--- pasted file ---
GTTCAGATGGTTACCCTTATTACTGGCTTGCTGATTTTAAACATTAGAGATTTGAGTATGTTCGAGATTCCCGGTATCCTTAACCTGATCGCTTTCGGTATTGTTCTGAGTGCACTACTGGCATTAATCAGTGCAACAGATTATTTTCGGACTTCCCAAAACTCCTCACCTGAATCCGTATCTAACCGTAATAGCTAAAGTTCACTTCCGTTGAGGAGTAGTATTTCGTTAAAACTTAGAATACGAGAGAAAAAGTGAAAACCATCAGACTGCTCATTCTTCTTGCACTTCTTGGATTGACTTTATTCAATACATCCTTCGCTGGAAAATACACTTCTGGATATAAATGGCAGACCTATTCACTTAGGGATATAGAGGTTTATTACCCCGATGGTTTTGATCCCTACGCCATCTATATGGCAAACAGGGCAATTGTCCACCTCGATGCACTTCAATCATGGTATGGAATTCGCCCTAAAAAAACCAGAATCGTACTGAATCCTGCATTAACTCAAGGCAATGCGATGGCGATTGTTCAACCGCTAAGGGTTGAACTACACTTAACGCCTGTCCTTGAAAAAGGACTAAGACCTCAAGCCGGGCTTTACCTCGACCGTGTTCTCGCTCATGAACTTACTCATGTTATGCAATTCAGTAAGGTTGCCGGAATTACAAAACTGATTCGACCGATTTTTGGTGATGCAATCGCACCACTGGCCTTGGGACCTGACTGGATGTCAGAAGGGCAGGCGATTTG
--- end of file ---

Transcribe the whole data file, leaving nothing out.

GTTCAGATGGTTACCCTTATTACTGGCTTGCTGATTTTAAACATTAGAGATTTGAGTATGTTCGAGATTCCCGGTATCCTTAACCTGATCGCTTTCGGTATTGTTCTGAGTGCACTACTGGCATTAATCAGTGCAACAGATTATTTTCGGACTTCCCAAAACTCCTCACCTGAATCCGTATCTAACCGTAATAGCTAAAGTTCACTTCCGTTGAGGAGTAGTATTTCGTTAAAACTTAGAATACGAGAGAAAAAGTGAAAACCATCAGACTGCTCATTCTTCTTGCACTTCTTGGATTGACTTTATTCAATACATCCTTCGCTGGAAAATACACTTCTGGATATAAATGGCAGACCTATTCACTTAGGGATATAGAGGTTTATTACCCCGATGGTTTTGATCCCTACGCCATCTATATGGCAAACAGGGCAATTGTCCACCTCGATGCACTTCAATCATGGTATGGAATTCGCCCTAAAAAAACCAGAATCGTACTGAATCCTGCATTAACTCAAGGCAATGCGATGGCGATTGTTCAACCGCTAAGGGTTGAACTACACTTAACGCCTGTCCTTGAAAAAGGACTAAGACCTCAAGCCGGGCTTTACCTCGACCGTGTTCTCGCTCATGAACTTACTCATGTTATGCAATTCAGTAAGGTTGCCGGAATTACAAAACTGATTCGACCGATTTTTGGTGATGCAATCGCACCACTGGCCTTGGGACCTGACTGGATGTCAGAAGGGCAGGCGATTTG